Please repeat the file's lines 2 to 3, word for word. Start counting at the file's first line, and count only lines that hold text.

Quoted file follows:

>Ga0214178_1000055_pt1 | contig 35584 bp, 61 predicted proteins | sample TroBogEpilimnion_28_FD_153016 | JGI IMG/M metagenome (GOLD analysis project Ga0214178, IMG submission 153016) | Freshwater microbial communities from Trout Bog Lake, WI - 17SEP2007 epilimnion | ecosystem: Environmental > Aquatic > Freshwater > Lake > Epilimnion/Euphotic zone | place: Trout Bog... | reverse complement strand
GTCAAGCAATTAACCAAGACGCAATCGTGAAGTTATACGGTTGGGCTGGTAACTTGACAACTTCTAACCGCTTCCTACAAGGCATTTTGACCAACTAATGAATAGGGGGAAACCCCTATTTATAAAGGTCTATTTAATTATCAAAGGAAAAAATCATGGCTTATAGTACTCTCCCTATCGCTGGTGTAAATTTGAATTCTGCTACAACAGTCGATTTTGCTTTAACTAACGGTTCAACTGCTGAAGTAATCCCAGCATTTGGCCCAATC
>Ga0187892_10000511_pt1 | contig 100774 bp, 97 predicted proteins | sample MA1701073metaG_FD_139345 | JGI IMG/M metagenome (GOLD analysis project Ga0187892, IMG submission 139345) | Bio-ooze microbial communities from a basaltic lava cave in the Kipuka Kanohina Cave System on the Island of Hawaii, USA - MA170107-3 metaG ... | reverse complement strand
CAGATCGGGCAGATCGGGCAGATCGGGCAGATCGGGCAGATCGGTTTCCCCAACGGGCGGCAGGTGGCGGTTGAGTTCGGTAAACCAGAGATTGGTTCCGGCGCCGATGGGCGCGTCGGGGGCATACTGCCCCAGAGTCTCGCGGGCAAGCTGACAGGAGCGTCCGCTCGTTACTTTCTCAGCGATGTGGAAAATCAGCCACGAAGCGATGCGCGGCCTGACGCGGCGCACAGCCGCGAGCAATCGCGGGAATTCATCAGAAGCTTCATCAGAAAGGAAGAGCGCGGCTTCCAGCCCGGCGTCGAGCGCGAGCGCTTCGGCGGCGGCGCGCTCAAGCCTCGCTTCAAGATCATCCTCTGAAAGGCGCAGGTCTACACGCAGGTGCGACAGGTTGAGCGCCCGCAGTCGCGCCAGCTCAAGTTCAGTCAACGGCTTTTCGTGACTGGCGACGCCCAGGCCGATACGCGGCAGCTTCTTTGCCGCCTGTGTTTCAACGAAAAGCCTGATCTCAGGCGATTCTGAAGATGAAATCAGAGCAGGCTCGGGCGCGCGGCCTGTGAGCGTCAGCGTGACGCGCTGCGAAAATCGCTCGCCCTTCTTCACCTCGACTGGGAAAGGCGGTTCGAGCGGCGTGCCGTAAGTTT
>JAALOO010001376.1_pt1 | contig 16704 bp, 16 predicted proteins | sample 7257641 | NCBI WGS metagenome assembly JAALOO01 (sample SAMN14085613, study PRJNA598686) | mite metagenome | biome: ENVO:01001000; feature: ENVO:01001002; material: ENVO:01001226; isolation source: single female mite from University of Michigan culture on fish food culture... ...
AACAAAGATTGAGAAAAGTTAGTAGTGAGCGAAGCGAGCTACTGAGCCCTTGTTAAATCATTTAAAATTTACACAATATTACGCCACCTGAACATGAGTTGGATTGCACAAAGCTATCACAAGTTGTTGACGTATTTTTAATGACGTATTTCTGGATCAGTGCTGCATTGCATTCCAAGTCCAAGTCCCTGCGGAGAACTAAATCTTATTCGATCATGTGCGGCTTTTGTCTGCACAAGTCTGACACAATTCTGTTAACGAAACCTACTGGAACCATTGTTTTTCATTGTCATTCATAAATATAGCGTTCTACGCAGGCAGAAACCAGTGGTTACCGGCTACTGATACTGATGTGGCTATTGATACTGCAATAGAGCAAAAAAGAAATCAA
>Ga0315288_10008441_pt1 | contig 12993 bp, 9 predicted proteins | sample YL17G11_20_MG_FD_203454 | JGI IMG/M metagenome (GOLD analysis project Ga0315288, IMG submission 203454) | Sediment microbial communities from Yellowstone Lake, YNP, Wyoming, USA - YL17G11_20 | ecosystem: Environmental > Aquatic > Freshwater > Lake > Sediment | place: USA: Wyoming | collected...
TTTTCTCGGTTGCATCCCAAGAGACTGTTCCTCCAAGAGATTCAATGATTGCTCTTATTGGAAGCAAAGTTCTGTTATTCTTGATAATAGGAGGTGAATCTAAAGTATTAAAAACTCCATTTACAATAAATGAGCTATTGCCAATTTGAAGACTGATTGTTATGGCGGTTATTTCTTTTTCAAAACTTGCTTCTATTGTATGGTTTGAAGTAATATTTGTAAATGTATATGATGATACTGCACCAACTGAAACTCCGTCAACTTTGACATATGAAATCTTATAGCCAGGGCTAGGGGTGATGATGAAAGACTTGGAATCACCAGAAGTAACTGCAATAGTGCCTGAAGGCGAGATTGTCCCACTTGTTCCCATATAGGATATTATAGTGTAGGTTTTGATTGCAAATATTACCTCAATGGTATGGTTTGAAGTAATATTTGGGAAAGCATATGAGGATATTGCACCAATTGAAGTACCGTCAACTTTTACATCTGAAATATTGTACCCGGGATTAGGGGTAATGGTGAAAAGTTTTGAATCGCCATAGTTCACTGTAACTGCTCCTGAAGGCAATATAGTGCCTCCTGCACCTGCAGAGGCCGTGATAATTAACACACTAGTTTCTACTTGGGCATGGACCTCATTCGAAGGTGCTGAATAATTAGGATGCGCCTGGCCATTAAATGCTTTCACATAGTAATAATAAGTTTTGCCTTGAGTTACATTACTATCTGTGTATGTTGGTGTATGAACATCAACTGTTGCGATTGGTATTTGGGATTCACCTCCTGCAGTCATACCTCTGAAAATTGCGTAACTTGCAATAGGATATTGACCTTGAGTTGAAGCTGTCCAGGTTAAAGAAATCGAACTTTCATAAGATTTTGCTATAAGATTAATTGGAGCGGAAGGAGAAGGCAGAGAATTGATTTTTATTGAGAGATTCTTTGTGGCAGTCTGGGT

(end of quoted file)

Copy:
GTCAAGCAATTAACCAAGACGCAATCGTGAAGTTATACGGTTGGGCTGGTAACTTGACAACTTCTAACCGCTTCCTACAAGGCATTTTGACCAACTAATGAATAGGGGGAAACCCCTATTTATAAAGGTCTATTTAATTATCAAAGGAAAAAATCATGGCTTATAGTACTCTCCCTATCGCTGGTGTAAATTTGAATTCTGCTACAACAGTCGATTTTGCTTTAACTAACGGTTCAACTGCTGAAGTAATCCCAGCATTTGGCCCAATC
>Ga0187892_10000511_pt1 | contig 100774 bp, 97 predicted proteins | sample MA1701073metaG_FD_139345 | JGI IMG/M metagenome (GOLD analysis project Ga0187892, IMG submission 139345) | Bio-ooze microbial communities from a basaltic lava cave in the Kipuka Kanohina Cave System on the Island of Hawaii, USA - MA170107-3 metaG ... | reverse complement strand